April 05, 2018

Gurus and Gifting: Dana, the math reform campaign, and competing visions of Hindu sangathan in twentieth-century India

Modern Asian Studies
Volume 52, Special Issue 1 (Charity and Philanthropy in South Asia)
January 2018 , pp. 99-131

Gurus and Gifting: Dana, the math reform campaign, and competing visions of Hindu sangathan in twentieth-century India

Published online: 16 March 2018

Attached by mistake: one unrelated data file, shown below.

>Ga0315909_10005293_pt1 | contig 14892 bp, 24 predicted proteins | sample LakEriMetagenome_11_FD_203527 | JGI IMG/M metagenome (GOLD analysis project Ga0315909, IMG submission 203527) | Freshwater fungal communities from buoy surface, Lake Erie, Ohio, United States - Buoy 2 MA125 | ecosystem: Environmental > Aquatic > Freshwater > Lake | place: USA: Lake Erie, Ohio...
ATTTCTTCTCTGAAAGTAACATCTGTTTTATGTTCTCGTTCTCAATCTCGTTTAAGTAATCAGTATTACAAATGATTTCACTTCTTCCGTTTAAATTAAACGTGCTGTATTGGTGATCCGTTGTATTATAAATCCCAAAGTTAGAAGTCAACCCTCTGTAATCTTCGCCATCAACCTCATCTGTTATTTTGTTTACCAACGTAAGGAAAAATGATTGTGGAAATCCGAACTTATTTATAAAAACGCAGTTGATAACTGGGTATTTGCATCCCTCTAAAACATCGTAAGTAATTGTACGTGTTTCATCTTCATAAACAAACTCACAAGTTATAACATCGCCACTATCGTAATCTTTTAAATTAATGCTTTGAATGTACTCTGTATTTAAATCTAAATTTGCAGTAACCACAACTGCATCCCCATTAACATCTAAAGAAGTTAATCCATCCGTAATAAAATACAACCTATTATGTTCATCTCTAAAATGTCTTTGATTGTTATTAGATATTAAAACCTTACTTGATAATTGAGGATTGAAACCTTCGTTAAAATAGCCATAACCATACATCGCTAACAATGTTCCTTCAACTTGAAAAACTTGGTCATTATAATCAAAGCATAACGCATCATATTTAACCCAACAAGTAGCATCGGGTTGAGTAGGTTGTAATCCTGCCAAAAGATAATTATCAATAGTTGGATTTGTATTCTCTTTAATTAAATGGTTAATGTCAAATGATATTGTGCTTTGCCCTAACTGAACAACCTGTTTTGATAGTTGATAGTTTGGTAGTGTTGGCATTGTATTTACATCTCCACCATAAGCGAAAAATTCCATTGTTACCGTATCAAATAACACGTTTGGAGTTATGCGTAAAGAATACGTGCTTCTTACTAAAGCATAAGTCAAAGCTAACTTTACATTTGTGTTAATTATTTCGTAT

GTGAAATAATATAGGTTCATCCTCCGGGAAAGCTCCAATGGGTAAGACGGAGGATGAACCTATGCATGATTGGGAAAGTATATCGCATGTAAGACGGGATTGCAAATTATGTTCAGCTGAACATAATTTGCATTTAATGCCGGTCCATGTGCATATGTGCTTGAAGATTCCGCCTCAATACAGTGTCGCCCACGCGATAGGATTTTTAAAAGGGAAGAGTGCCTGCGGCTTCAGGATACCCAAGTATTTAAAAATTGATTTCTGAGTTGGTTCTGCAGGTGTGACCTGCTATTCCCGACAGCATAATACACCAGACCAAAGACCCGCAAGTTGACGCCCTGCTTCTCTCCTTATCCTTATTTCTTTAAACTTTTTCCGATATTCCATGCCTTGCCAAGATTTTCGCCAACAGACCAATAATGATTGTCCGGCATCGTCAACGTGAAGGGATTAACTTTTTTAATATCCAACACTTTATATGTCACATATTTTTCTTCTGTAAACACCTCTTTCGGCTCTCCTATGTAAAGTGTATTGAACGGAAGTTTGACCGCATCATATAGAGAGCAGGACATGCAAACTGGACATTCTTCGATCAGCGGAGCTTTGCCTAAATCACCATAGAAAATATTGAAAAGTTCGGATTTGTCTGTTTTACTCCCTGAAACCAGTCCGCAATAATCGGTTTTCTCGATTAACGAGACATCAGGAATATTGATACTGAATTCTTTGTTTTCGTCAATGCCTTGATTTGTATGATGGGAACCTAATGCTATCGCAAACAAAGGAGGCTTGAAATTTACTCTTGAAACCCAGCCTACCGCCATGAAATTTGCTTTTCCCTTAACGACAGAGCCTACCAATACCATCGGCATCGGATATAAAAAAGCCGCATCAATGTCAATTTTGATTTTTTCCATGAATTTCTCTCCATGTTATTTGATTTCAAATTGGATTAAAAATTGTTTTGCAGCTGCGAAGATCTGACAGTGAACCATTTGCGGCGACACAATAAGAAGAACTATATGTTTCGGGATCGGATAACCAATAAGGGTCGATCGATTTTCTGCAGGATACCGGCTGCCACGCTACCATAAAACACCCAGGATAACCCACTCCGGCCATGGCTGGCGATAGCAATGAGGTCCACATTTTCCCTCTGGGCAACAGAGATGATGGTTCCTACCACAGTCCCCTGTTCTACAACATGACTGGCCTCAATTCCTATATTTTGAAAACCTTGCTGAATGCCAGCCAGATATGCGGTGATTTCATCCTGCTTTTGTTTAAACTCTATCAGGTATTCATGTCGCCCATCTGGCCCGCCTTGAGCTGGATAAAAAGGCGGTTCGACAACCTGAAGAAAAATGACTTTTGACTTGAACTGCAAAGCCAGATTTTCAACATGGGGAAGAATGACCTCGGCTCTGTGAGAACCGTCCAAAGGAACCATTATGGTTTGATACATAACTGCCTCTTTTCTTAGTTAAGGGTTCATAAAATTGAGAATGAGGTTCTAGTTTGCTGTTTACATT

From the early twentieth century, Hindu socio-religious and political bodies debated the use that maths (monastic establishments) made of their wealth, amassed in large part through dana (socio religious gifts). From the early nineteenth century, Anglo Hindu law on inheritance, and thereafter the Religious and Charitable Endowments Acts, had enabled the autonomy of maths by classifying them as private religious corporations, not charitable endowments. This article suggests that the math reform campaign between 1920 and 1940 in north India was impelled by the preoccupations of heterogeneous Hindu political and socio-religious organizations with dana and its potential to fund cultural and political projects regenerating an imagined Hindu socio-religious community. Specifically, the Hindu Mahasabha yoked dana to its Hindu sangathan (unity) campaign to strategically craft an integrated ‘Hindu public’ transcending sampraday (religious traditions) to protect its interests from ‘external enemies’. My discussion probes how the Hindu Mahasabha and its ‘reformist’ allies urged the conversion of maths into public charitable trusts, or endowments accountable to an ephemeral ‘Hindu public’ and the regulation of their expenditure. Monastic orders, guru-based associations like the Bharat Dharma Mahamandala, and the majority of orthodox Hindus successfully opposed this campaign, defending the interests of maths and sampraday before and after independence. In so doing, they challenged Hindu sangathan by articulating alternative visions of the socio-religious publics and communities to be revitalized through philanthropy. Through this discussion, the article charts the uneasy relationship between monasticism and an emerging Hindu nationalist cultural and political consciousness that remained fractured and internally contested.